It may be military drones like the Russian Lancet damaging an M777 towed howitzer, a Ukrainian FPV taking out a T-72B3 tank, or a Russian motorcycle with the bad luck to drive beneath a hovering quadcopter with a grenade and an incredibly skilled operator. But drone, drone, and drone are the top ways that equipment is being lost on both sides.

There are, of course, still vehicles and other gear being lost to artillery and longer-range weapons like HIMARS. Some of these aren’t showing up simply because they are well away from the front and no one is being nice enough to flip a camera on to record a “look what we just lost!” video. But the front lines are now the place where infantry takes ground and everything else moves in fear of the hovering swarm.

Which raises a question: Could Russia even wage the same kind of war they waged just a year ago in capturing cities like Severodonetsk? The Russian tactic—once it became clear that those scary “40 mile convoys” were just ringing the dinner bell for Ukrainian forces—has been to advance their artillery, eliminate anything that resembled cover, move everything else forward, and do it again.

But really, an artillery gun seems like about the worst place to be on a modern (meaning Ukrainian) battlefield. This is a war where drones are essentially everywhere, no piece of equipment can consider itself hidden, and a weapon whose operation involves several minutes of setting up, then firing from a fixed position seems like it might as well be sending a graven invitation for some air-delivered misery.

Artillery crew has always seemed like a bad choice for anyone seeking a long lifespan since electronics became sophisticated enough to calculate reverse trajectories. Even with the tricks available to make the source slightly less obvious, assuming the opponent has as good or better range, artillery should be a fire-once weapon (or, at best, fire a few times), then deal with the incoming shells/drones/precision-guided missile.

Right now, Ukraine estimates that Russia has lost 5,872 artillery pieces since the war began. That’s roughly 10 a day. But looking back up at the numbers in that latest estimate, Ukraine shows 33 such systems taken out on Monday—it was 28 the day before that. High levels of artillery losses have been reported for some time now, suggesting that Ukraine has raised its counter-battery game since the invasion began. Whether that’s happening thanks to more sophisticated electronics and longer range on artillery and MLRS systems, or its drones making these kills, we don’t know. But it’s a hard time on those Ukrainian fields for a Russian gun.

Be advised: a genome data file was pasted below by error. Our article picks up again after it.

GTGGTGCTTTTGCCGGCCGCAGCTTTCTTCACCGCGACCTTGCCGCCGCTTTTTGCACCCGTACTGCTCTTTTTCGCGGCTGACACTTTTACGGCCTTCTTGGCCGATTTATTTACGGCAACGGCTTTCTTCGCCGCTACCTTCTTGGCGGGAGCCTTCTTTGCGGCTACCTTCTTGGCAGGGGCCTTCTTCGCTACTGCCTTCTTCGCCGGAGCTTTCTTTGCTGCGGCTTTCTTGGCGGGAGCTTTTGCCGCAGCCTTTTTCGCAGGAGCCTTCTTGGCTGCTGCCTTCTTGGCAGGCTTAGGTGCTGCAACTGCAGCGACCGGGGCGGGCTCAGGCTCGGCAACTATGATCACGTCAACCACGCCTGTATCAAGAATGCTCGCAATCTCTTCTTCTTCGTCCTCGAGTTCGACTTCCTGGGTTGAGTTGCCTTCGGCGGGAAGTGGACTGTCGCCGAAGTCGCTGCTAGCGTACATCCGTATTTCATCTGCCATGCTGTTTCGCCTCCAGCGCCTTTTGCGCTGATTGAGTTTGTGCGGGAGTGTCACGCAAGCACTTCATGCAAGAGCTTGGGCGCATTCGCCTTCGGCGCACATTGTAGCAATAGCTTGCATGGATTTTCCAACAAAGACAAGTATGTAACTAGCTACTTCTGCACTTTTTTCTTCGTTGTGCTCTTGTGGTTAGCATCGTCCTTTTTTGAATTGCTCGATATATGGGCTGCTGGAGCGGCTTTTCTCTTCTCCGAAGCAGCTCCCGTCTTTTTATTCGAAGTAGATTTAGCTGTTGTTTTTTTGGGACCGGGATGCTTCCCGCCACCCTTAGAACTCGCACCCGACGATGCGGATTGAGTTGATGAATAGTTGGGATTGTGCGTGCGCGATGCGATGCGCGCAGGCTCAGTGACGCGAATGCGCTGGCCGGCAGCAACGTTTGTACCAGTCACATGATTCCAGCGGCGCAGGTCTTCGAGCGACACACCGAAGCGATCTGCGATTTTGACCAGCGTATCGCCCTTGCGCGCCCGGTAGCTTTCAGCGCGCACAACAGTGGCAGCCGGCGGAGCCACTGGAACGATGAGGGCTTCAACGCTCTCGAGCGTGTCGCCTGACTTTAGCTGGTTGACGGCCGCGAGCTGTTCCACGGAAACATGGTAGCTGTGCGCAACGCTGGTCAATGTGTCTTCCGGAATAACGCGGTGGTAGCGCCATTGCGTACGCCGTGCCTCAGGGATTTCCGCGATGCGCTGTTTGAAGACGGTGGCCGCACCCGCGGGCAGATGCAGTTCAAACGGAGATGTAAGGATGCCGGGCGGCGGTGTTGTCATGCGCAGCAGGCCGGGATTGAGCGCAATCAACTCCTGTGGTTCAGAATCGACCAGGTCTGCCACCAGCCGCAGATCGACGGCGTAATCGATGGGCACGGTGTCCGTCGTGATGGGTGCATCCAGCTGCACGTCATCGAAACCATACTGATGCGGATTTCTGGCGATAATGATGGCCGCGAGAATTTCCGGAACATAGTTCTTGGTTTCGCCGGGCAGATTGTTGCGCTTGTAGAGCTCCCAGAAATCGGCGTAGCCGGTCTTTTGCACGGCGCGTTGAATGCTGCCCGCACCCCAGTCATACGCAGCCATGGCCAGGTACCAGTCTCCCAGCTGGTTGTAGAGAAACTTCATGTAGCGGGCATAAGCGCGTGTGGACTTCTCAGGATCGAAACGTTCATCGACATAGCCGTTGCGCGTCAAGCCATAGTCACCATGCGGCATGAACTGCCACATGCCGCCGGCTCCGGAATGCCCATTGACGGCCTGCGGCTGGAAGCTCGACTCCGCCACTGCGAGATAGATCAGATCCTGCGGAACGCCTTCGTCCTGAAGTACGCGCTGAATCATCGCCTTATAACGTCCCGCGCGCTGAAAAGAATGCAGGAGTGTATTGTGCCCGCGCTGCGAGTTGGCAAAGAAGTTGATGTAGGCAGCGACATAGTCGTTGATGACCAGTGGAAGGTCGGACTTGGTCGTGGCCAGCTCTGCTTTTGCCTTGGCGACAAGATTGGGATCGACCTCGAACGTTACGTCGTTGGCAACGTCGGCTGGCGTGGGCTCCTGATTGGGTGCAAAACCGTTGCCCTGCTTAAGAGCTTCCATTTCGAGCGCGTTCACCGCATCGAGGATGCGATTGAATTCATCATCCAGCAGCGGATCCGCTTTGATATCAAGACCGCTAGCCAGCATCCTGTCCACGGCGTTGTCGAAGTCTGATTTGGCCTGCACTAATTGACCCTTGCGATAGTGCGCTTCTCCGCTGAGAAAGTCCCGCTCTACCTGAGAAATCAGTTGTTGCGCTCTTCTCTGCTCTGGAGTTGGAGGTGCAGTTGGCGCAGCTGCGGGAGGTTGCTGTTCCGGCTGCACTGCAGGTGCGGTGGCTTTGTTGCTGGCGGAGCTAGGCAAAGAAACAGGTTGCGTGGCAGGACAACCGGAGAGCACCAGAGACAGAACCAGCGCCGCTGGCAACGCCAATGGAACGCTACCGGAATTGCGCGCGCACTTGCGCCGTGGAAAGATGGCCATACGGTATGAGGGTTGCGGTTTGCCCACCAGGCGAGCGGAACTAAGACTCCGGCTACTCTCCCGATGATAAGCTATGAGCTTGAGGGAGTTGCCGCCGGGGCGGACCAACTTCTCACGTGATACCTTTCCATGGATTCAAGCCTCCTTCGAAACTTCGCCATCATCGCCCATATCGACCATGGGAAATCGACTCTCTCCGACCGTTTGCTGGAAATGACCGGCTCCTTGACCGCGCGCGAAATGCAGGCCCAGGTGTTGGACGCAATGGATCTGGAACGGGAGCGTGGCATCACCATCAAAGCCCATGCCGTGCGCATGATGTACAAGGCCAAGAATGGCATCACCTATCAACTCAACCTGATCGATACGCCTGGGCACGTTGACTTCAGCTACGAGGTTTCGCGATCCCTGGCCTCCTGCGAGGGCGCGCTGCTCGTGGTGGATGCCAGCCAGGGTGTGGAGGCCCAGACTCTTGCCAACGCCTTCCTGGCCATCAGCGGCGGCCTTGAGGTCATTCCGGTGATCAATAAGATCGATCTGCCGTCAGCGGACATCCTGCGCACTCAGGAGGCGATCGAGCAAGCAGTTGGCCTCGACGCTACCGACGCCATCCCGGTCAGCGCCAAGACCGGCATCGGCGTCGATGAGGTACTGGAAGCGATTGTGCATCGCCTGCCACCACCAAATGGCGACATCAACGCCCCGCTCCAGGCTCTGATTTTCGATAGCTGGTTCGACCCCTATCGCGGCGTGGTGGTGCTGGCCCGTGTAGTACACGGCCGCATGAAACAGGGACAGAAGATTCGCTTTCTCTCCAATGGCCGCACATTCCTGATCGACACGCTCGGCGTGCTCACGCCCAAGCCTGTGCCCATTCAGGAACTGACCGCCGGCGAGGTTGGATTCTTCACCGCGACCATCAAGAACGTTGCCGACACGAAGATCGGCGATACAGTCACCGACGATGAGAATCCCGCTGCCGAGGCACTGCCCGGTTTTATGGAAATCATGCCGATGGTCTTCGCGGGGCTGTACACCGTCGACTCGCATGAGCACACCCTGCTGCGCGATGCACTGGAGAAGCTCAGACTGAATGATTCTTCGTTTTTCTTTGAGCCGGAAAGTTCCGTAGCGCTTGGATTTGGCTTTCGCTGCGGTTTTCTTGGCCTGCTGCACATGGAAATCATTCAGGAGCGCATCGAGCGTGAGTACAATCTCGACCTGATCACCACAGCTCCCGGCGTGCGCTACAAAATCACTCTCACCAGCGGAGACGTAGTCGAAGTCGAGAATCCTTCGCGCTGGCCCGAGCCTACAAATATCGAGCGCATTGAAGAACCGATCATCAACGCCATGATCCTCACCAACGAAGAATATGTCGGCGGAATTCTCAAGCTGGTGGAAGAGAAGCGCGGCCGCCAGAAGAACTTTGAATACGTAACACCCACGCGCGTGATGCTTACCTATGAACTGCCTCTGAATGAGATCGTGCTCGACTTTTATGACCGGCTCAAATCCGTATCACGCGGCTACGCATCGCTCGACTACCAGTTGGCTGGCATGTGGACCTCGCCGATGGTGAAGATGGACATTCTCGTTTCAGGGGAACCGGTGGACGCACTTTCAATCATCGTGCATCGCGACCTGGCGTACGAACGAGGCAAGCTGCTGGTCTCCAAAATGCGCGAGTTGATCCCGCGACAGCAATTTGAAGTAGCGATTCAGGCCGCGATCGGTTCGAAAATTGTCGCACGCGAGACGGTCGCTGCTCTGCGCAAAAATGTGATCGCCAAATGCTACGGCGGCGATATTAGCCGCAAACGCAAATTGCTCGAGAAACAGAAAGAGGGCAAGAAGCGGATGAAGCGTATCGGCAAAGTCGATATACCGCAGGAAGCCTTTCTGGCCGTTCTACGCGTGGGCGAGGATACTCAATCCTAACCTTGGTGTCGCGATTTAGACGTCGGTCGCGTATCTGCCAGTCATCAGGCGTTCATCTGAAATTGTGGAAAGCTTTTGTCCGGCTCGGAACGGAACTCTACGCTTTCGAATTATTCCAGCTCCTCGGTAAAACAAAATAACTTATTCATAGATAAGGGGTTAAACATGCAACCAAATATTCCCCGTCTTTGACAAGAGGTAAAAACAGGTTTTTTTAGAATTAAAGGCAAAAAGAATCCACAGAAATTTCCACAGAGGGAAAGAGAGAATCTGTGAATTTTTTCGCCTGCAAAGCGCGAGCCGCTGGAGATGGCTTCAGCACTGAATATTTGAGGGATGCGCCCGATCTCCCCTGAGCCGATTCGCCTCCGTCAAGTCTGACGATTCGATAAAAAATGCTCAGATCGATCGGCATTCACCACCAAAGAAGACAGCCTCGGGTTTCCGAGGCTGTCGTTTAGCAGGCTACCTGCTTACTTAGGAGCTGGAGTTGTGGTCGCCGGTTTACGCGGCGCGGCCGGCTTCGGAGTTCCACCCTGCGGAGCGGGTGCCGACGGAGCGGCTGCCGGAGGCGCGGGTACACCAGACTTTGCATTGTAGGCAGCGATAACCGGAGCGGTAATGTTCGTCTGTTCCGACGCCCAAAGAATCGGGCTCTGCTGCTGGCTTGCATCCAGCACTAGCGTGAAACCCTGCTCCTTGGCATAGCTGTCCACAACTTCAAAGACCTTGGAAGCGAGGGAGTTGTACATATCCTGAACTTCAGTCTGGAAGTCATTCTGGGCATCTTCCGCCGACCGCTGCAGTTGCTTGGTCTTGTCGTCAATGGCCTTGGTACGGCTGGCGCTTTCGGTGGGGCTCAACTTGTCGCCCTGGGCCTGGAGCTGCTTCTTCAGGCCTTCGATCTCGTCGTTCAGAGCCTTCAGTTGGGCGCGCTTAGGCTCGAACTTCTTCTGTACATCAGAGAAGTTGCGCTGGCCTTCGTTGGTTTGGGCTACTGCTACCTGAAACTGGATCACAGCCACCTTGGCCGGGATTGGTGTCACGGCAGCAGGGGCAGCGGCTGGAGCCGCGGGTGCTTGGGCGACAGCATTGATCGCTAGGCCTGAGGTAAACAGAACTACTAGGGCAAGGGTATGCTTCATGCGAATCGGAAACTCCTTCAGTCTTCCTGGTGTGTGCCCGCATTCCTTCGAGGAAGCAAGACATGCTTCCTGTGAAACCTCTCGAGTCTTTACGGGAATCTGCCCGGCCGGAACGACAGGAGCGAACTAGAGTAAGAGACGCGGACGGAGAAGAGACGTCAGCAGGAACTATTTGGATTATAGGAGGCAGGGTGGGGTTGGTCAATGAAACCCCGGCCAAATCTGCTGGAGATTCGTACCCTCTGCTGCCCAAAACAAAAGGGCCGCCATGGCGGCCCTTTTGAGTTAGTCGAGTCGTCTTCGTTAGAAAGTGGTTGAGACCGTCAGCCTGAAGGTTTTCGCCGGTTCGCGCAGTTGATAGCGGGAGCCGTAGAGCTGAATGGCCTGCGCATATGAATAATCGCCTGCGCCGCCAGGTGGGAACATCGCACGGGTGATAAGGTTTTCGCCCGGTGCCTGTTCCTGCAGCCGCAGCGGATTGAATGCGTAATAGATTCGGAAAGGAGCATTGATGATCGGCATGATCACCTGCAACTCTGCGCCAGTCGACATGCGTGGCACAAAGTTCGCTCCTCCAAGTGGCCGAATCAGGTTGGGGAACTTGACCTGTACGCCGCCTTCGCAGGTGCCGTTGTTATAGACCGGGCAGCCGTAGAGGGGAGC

However, Ukraine has still been making good use of artillery in its own advances since the counteroffensive began in June. Does that mean Russia lacks that counter-battery prowess, or has Ukraine already moved on to the next step in the game, finding ways to protect their guns long enough to make progress.

We don’t know. But there’s a good chance the strategies that worked at the beginning of the invasion would create an instant disaster in this more “highly evolved” conflict.

A small group of Russian forces held on in the northeast corner of Klishchiivka some weeks after the rest of their troops had been routed. But with the bridge to the north smashed and repeated Russian attempts to reenter the town thwarted, those Russian troops made a run for it this week, departing across fields that were directly under the fire of Ukrainian troops positioned on the heights to the west. It did not go well for them.

Now Ukraine has cleared the area and Russian attempts to retake the strategic high ground appear to be over.


Multiple images today have suggested that Ukraine is working very methodically in the area around Verbove, southeast of Robotyne, to clear an extended area of the second (personnel) trench that was reached by Ukrainian forces last week. One of the advantages of a trench system is that defenders can press in from both sides to dislodge any opponents who make it over the lip, but Russian seemed to make little or no progress in shaking Ukraine out of the relatively small area that Ukraine took on its initial push toward Verbove.

Now Ukraine is extending that area in both directions. It would be nice to think that Ukrainian engineers are also clearing vehicle lanes so that armored forces could move closer and support the next leapfrog, but that’s not yet clear. The whole area so far appears to be much more lightly mined than the fields north of Robotyne.

Ukraine has also been bringing helicopters forward more frequently to launch missiles into Russian positions, as well as using cluster munitions over trenches. The combination appears to be working.

There are continuing reports of Ukrainian advances northwest of Donetsk. Tomorrow would be a good day to update all the maps.

Kerry and Markos talk about what is happening in Ukraine, what needs to be done, and why the fate of Ukraine is tied to democracy’s fate in 2024.

Mark Sumner